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Year 1, Week 26, Day 4

I have a brief observation for today’s reading of Judges 4-5.

Today’s reading continues tracing the pattern of downward deteriorating cycles that Israel experienced during the period of the Judges. Today’s reading combines two chapters that describe one mighty act of deliverance, very much like Exodus 14-15 are two related chapters that described the mighty act of deliverance from Pharaoh and his chariots. Judges 4-5 is patterned after Exodus 14-15. In each passage, the historical actions are described and are then expressed through a song of praise to the LORD. Both passages depict the LORD as a warrior for His people. The God who delivered His people from Egypt is the same God who delivers His people still: “So may all your enemies perish, O LORD! But your friends be like the sun as he rises in his might” (Judges 5:31). 

One of the things that struck me from today’s reading is the LORD’s presentation as a warrior for His people: “Blessed be the LORD, my rock, who trains my hands for war, and my fingers for battle; he is my steadfast love and my fortress, my stronghold and my deliverer, my shield and he in whom I take refuge, who subdues peoples under me” (Psalm 144:1-2). The warrior-like qualities of the LORD were explicitly stated when the LORD routed Pharaoh: “I will sing to the LORD, for he has triumphed gloriously; the horse and his rider he has thrown into the sea. The LORD is my strength and my song, and he has become my salvation; this is my God, and I will praise him, my father's God, and I will exalt him. The LORD is a man of war; the LORD is his name” (Exodus 15:1b-3). 

The parallels between the defeat of Pharaoh and that of Sisera even includes the mention that each enemy possessed many chariots. Concerning Pharaoh, it was noted: “So he made ready his chariot and took his army with him, and took six hundred chosen chariots and all the other chariots of Egypt with officers over all of them” (Exodus 14:6-7). Now concerning Sisera, it is noted: “The commander of his army was Sisera, who lived in Harosheth-hagoyim. Then the people of Israel cried out to the LORD for help, for he had 900 chariots of iron and he oppressed the people of Israel cruelly for twenty years” (Judges 4:2b-3). But those chariot-enhanced armies were no match for the LORD who fought for His people. Deborah’s words to Barak are infused with a strong promise: "Up! For this is the day in which the LORD has given Sisera into your hand. Does not the LORD go out before you?” (Judges 4:14a). Moses’ words to Israel reflected the same assurance: “Fear not, stand firm, and see the salvation of the LORD, which he will work for you today. For the Egyptians whom you see today, you shall never see again. The LORD will fight for you, and you have only to be silent” (Exodus 14:13-14). And fight the LORD did! Sisera and His chariots are routed: “And the LORD routed Sisera and all his chariots and all his army before Barak by the edge of the sword. And Sisera got down from his chariot and fled away on foot. And Barak pursued the chariots and the army to Harosheth-hagoyim, and all the army of Sisera fell by the edge of the sword; not a man was left” (Judges 4:15-16). This too is reminiscent of how the LORD routed Pharaoh and his chariots: “The waters returned and covered the chariots and the horsemen; of all the host of Pharaoh that had followed them into the sea, not one of them remained” (Exodus 14:28). In fact, Deborah’s song of praise refers to a torrent that destroyed Sisera’s chariots: “The torrent Kishon swept them away, the ancient torrent, the torrent Kishon. March on, my soul, with might!” (Judges 5:21).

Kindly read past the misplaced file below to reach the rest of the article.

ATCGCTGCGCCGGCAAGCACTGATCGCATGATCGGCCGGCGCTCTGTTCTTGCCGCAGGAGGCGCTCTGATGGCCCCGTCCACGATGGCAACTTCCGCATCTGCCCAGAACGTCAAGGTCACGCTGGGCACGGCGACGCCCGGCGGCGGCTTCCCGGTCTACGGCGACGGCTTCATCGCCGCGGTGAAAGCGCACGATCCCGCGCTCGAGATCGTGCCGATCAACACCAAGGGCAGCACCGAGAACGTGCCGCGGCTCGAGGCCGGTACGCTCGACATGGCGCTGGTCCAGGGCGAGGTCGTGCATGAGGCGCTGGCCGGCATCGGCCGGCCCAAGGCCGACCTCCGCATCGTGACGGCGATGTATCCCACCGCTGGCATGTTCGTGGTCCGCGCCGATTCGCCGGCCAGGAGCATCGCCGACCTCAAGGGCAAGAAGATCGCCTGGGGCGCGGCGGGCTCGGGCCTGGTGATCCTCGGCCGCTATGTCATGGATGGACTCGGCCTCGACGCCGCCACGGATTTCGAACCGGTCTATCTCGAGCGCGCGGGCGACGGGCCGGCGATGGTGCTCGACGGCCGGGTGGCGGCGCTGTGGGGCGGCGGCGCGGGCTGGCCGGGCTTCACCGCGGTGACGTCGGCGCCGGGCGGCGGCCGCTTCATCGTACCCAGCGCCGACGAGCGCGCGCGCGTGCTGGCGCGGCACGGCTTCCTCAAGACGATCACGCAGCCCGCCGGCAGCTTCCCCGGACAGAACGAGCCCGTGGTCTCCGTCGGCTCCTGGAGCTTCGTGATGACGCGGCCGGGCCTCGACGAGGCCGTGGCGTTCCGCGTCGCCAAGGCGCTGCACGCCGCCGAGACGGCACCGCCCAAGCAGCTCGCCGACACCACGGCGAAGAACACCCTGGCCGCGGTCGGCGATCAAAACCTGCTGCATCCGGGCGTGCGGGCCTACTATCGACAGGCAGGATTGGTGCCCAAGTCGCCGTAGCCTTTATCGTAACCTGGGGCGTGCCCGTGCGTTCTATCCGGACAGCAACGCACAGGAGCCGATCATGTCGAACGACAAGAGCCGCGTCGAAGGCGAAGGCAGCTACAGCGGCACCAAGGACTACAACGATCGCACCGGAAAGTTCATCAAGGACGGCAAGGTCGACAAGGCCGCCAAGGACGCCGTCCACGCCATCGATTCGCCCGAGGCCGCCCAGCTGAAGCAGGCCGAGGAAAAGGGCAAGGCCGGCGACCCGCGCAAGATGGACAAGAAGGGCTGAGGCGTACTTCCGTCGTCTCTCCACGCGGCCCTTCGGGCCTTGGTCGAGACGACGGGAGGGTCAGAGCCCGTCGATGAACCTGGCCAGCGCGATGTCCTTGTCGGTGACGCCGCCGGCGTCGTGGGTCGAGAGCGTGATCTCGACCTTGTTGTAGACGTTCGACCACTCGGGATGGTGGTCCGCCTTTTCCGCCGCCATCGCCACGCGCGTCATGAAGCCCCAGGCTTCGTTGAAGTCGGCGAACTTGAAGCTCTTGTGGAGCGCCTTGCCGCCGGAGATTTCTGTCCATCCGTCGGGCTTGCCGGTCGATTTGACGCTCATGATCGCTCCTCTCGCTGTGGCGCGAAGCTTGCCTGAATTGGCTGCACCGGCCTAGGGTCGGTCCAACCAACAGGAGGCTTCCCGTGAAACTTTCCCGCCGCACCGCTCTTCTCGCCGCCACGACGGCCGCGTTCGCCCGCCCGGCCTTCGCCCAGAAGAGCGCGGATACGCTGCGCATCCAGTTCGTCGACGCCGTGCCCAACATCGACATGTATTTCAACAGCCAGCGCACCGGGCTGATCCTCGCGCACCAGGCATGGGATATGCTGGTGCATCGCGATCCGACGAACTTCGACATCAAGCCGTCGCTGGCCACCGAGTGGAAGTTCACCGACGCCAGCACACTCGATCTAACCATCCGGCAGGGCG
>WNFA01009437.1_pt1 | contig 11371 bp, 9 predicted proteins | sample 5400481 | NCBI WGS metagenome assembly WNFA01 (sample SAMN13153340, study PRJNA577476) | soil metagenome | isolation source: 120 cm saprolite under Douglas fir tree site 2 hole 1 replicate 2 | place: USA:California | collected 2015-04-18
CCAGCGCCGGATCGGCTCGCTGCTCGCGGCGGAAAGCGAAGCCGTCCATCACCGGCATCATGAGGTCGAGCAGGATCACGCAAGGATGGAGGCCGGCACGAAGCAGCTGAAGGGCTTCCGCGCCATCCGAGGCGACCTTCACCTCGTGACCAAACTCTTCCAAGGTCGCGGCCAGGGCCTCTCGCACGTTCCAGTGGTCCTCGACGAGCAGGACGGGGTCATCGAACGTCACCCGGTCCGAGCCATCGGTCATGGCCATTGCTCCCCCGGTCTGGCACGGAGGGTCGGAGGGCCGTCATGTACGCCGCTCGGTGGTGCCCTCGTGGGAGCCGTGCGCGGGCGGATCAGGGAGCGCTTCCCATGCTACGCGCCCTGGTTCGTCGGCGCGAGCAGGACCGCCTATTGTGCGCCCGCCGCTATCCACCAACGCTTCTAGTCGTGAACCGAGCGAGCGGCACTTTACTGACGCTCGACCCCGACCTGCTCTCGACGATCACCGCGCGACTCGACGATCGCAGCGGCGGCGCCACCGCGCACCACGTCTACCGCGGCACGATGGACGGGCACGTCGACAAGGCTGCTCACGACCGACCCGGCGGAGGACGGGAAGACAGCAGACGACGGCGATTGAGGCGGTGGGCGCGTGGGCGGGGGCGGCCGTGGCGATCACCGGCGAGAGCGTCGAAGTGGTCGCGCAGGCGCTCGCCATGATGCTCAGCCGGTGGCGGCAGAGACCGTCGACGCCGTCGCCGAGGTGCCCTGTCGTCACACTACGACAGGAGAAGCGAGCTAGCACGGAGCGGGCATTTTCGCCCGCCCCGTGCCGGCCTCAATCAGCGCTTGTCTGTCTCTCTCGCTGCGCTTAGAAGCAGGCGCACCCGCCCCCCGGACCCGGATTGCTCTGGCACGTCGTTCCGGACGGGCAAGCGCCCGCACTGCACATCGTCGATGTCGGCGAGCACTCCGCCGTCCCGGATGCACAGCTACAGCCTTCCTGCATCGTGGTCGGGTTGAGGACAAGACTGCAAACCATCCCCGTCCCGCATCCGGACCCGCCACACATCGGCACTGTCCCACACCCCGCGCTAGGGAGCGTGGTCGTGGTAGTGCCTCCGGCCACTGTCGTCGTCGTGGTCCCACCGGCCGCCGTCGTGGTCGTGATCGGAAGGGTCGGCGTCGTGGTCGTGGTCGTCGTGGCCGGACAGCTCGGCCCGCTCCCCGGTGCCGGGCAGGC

But Sisera got away and fled to the tent of Jael, the wife of Heber the Kenite. The set up for what happens next is connected to Barak’s hesitancy to rise up against Sisera in the first place, and his insistence that Deborah go with him. In response, Deborah declared: “I will surely go with you. Nevertheless, the road on which you are going will not lead to your glory, for the LORD will sell Sisera into the hand of a woman” (Judges 4:9). Now we see how Deborah’s words got worked out: “But Jael the wife of Heber took a tent peg, and took a hammer in her hand. Then she went softly to him and drove the peg into his temple until it went down into the ground while he was lying fast asleep from weariness. So he died” (Judges 4:21). This act of violence reflects a great truth concerning the promises of God’s purposes. While Israel is completely unworthy of the LORD’s faithfulness, He is still faithful to a primary promise: “I will put enmity between you and the woman, and between your offspring and her offspring; he shall bruise your head, and you shall bruise his heel” (Genesis 3:15). The LORD reaches back to His promise to crush the head of the serpent and provides a clear testimony that He is still committed to do as He has promised. Deborah bears witness to the faithfulness of the LORD by interpreting Jael’s actions in light of the LORD’s promises: “She sent her hand to the tent peg and her right hand to the workmen's mallet; she struck Sisera; she crushed his head; she shattered and pierced his temple. Between her feet he sank, he fell, he lay still; between her feet he sank, he fell; where he sank, there he fell—dead” (Judges 5:26-27). This promise is still in play: "The God of peace will soon crush Satan under your feet. The grace of our Lord Jesus Christ be with you” (Romans 16:20). While this head-crushing defeat has features yet to be implemented, the certainty of it has already been achieved: “The reason the Son of God appeared was to destroy the works of the devil” (1 John 3:8b).

What struck you in today’s reading? What questions were prompted from today’s reading?

Pastor Joe